• Implement necessary control measures to manage and mitigate these risks.
  • Engage with occupational health professionals to ensure accurate assessments and appropriate safety measures.
  • Utilize the transitional period up to November 30, 2026, to make required SDS adjustments and ensure full compliance by the deadline.


Updating Safety Data Sheets (SDSs) for New WELs

A crucial aspect of preparing for the new Workplace Exposure Limits (WELs) is updating Safety Data Sheets (SDSs) to reflect the revised exposure limits. During the transitional period, businesses should review and update their SDSs to ensure compliance. This process may involve:

Identifying Chemicals: Catalog all chemicals used in operations and obtain the latest SDSs from suppliers or manufacturers.

Reviewing and Updating Sections:

  • Section 1: Ensure chemical names and identifiers are current and ensuring version numbers and revision dates have been updated accordingly.
  • Section 3: Revise ingredient disclosure, if necessary based on new workplace exposure limits.
  • Section 8: Update exposure limits and adjust PPE recommendations.
  • Section 15: Ensure regulatory references are up-to-date.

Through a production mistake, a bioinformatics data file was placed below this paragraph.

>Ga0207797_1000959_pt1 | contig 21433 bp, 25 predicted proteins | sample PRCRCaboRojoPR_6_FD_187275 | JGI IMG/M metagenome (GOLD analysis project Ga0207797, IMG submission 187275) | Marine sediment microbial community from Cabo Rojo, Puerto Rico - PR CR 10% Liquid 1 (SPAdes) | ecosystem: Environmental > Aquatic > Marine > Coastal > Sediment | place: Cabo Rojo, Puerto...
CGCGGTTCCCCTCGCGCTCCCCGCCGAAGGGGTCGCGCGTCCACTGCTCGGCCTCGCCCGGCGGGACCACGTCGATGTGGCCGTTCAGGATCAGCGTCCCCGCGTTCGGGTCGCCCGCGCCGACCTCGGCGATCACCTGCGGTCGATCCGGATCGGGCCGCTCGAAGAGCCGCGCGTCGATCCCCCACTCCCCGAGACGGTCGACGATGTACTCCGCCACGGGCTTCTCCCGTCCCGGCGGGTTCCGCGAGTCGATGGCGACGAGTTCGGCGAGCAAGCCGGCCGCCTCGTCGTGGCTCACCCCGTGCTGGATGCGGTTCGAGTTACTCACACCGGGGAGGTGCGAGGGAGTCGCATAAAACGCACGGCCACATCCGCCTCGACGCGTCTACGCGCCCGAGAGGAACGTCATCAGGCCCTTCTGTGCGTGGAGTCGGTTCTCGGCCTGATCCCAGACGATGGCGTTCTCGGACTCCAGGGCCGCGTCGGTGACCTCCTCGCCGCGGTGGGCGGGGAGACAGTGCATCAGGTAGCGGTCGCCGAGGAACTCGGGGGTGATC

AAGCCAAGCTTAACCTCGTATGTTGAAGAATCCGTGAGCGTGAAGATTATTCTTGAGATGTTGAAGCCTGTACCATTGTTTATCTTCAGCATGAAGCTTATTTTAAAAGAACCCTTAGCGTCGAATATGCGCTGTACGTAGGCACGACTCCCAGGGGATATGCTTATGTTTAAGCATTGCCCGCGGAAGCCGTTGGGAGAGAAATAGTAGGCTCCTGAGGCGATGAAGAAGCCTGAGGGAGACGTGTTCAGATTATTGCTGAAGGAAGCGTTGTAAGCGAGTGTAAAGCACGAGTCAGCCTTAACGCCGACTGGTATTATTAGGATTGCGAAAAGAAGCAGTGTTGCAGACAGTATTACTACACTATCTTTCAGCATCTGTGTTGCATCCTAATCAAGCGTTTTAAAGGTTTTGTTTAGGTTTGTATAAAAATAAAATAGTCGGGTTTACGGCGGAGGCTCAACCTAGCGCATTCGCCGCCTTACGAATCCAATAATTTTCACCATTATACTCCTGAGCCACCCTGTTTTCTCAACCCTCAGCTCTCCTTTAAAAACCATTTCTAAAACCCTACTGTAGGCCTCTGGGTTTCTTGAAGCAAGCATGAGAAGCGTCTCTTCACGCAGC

Communicating Changes: Share the updated SDSs to employees and provide necessary training on the changes.

The new WELs for airborne contaminants can be found on the Safe Work Australia website: Safe Work Australia – Workplace Exposure Limits for Airborne Contaminants:

By proactively preparing for these changes, companies can protect their employees’ health and ensure a seamless transition to the new regulatory requirements. For detailed information and updates, businesses should refer to resources provided by Safe Work Australia and other relevant regulatory bodies. Safe Work Australia plans to publish additional guidance to assist with the transition, so keep checking back for more information.


Contact Nexreg to ensure your Australia SDS information is up to date and compliant!